That day the court dined on pop-corn, and as it was very light and unsatisfying, they had to eat a long time. They were all the afternoon dining. Right after dinner the King wrote out his royal decree that all the inhabitants should that year plant pop-corn instead of any other grain or any vegetable, and that as soon as the ships arrived they should make it their only article of food. For the King, when he had learned from the Pop-corn man that the corn needed to be not only ripe but well dried before it would pop, could not wait, but had ordered five hundred cargoes of pop-corn for immediate use.

So as soon as the ships arrived the people began at once to pop corn and eat it. There was a sound of popping corn all over the city, and the people popped all day long. It was necessary that they should, because it took such a quantity to satisfy hunger, and when they were not popping they had to eat. People shook the poppers until their arms were tired, then gave them to others, and sat down to eat. Men, women and children popped. It was all that they could do, with the exception of planting the seed-corn, and then they were faint with hunger as they worked. The stores and schools were closed. In the palace the King and Queen themselves were obliged to pop in order to secure enough to eat, and the nobles and the court-ladies toiled and ate, day and night. But the little stolen Princess and the King's son, the little Prince, could not pop corn, for they were only babies.

When the people across the river had been popping corn for about a month, the Pop-corn man went to the King of Romalia's palace, and sought an audience. He told him how he had discovered his daughter in the palace of the King across the river.

The King of Romalia clasped his hands in despair. “I must make war,” said he, “but my army is nothing to his.”

However, he at once went about making war. He ordered the swords to be cleaned with sand-paper until they shone, and new bullets to be cast. The Bee Guards were drilled every day, and the people could not sleep for the drums and the fifes.

When everything was ready the King of Romalia and his army crossed the river and laid siege to the city. They had expected to have the passage of the river opposed, but not a foeman was stationed on the opposite bank. All the spears they could see were the waving green ones of pop-corn fields. They marched straight up to the city walls and laid siege. The inhabitants fought on the walls and in the gate-towers, but not very many could fight at a time, because they would have to stop and pop corn and eat.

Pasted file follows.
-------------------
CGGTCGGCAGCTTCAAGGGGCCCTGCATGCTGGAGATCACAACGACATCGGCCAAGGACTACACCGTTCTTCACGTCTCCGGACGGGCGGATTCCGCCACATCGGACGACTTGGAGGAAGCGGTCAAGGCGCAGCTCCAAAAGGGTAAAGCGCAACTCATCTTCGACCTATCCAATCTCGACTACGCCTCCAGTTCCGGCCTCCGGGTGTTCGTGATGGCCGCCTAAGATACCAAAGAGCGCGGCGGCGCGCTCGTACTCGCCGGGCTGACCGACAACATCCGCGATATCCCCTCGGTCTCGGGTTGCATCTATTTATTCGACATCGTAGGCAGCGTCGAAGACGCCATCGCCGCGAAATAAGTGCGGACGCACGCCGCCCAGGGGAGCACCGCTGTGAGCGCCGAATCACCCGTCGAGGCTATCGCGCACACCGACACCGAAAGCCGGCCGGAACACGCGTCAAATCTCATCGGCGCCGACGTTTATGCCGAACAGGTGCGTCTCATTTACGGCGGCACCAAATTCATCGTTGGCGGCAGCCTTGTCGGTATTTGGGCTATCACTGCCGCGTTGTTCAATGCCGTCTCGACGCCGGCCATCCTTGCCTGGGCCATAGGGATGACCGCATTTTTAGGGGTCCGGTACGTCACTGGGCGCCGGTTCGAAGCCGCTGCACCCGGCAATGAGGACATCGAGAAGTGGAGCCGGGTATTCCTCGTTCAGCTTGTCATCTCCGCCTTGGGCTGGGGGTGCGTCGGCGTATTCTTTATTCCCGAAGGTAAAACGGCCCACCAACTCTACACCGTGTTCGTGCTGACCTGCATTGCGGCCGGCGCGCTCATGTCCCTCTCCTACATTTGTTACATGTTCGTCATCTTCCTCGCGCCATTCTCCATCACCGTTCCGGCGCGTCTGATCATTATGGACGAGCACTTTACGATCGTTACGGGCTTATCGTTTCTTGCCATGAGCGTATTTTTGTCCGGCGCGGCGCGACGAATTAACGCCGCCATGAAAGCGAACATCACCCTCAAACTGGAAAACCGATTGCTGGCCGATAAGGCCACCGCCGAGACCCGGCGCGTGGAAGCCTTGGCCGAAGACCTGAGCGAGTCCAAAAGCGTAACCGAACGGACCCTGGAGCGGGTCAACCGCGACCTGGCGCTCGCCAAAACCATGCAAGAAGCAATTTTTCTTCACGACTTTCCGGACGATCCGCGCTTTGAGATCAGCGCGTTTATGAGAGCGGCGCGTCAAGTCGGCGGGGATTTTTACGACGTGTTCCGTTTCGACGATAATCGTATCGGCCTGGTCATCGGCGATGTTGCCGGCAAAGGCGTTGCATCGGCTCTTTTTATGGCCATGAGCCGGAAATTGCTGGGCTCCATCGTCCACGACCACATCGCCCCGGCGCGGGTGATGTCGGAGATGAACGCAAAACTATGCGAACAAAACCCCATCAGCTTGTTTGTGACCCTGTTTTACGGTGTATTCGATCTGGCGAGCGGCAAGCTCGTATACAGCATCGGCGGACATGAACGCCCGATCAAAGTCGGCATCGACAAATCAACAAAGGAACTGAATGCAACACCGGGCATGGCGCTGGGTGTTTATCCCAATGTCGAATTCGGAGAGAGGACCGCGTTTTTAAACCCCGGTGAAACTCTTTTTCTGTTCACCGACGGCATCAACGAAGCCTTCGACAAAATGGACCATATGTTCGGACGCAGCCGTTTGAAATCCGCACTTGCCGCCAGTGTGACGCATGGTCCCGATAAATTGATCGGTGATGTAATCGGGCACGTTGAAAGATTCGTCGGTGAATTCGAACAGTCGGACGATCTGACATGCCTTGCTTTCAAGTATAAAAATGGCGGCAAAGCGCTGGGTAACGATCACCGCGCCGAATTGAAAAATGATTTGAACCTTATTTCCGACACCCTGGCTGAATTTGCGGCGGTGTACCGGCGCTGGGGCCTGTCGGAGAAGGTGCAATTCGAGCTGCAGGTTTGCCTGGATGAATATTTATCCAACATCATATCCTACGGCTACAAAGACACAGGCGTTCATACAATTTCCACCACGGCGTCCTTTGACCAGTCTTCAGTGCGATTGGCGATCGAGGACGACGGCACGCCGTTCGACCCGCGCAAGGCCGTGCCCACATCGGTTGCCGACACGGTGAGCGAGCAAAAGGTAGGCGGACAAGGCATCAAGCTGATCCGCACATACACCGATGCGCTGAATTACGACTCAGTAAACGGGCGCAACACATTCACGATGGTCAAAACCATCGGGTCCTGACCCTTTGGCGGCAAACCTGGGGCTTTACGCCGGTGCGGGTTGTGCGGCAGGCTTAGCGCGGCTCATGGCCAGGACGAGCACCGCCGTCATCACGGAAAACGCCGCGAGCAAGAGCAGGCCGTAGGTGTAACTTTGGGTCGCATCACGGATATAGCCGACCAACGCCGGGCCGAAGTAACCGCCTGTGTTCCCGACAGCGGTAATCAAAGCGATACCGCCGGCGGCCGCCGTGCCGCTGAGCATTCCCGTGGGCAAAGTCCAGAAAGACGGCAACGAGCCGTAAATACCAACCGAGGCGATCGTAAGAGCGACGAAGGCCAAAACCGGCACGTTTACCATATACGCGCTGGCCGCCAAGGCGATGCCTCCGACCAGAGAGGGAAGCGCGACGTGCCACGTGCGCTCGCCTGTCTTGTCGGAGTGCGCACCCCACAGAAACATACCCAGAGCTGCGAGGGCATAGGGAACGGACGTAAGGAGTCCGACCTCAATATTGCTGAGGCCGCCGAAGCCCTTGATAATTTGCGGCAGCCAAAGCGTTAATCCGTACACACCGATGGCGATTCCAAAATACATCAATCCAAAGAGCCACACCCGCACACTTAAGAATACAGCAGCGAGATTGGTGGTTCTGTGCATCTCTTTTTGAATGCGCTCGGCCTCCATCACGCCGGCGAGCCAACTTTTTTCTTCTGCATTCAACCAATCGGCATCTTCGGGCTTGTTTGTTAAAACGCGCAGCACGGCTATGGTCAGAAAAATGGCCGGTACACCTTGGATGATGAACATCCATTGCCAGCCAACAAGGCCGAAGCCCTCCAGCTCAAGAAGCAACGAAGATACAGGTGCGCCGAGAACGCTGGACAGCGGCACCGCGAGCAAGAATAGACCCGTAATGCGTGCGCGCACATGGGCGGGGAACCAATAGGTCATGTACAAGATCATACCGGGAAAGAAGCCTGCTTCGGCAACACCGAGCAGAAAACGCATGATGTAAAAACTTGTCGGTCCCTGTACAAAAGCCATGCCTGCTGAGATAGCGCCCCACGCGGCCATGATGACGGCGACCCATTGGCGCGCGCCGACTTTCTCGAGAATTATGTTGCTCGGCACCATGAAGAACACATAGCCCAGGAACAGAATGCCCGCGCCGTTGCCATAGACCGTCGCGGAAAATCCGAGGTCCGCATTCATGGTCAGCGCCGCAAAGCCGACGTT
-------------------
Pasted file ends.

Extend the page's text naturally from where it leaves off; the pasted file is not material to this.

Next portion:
The defenders grew fewer and fewer, some were killed, and all of them were growing too tired and weak to fight. They could not eat enough pop-corn to give them strength and have any time left to fight. They filled their pockets and tried to eat pop-corn as they fought, but they could not manage that very well.

On the third day the city surrendered with very little loss of life on either side, and the little Princess Rosetta was restored to her parents. There was great rejoicing all through Romalia; in the evening there was an illumination and a torch-light procession. The nurses marched with their bonnets on the right way, and the Knights of the Golden Bee were out in full regalia.

The next day the Head-nurse was married, and the King gave her a farm and a dozen bee-hives for a wedding present, and the Queen a beautiful bridal bonnet trimmed with white plumes and hollyhocks.

All the court, the Baron and the Pop-corn man went to the wedding, and wedding-cake and corn-balls were passed around.

After the wedding the Pop-corn man went home. He lived in another country on the other side of a mountain. The King pressed him to take some reward. “I am puzzled,” he said to the Pop-corn man, “to know what to offer you. The usual reward in such cases is the hand of the Princess in marriage, but Rosetta is not a year old. If there is anything else you can think of” —

The Pop-corn man kissed the King's hand and replied that there was nothing that he could think of except a little honey-comb. He should like to carry some to his mother. So the King gave him a great piece of honey-comb in a silver dish, and the Pop-corn man departed.

He never came to Romalia again, but the Poet Laureate celebrated him in an epic poem, describing the loss of the Princess and the war for her rescue. The Princess was never stolen again — indeed the necromancer across the river who had kidnapped her was imprisoned for life on a diet of pop-corn which he popped himself.

The King across the river became tired of pop-corn, as it had caused his defeat, and forbade his people to eat it. He paid tribute to the King of Romalia as long as he lived; but after his death, when his son, the young prince, came to reign, affairs were on a very pleasant footing between the two kingdoms. The new King was very different from his father, being generous and amiable, and beloved by every one. Indeed Rosetta, when she had grown to be a beautiful maiden, married him and went to live as a Queen where she had been a captive.

And when Rosetta went across the river to live, the King, her father, gave her some bee-hives for a wedding present, and the bees thrived equally in both countries. All the difference in the honey was this: in Romalia the bees fed more on clover, and the honey tasted of clover; and in the country across the river on peppermint, and that honey tasted of peppermint. They always had both kinds at their Bee Festivals.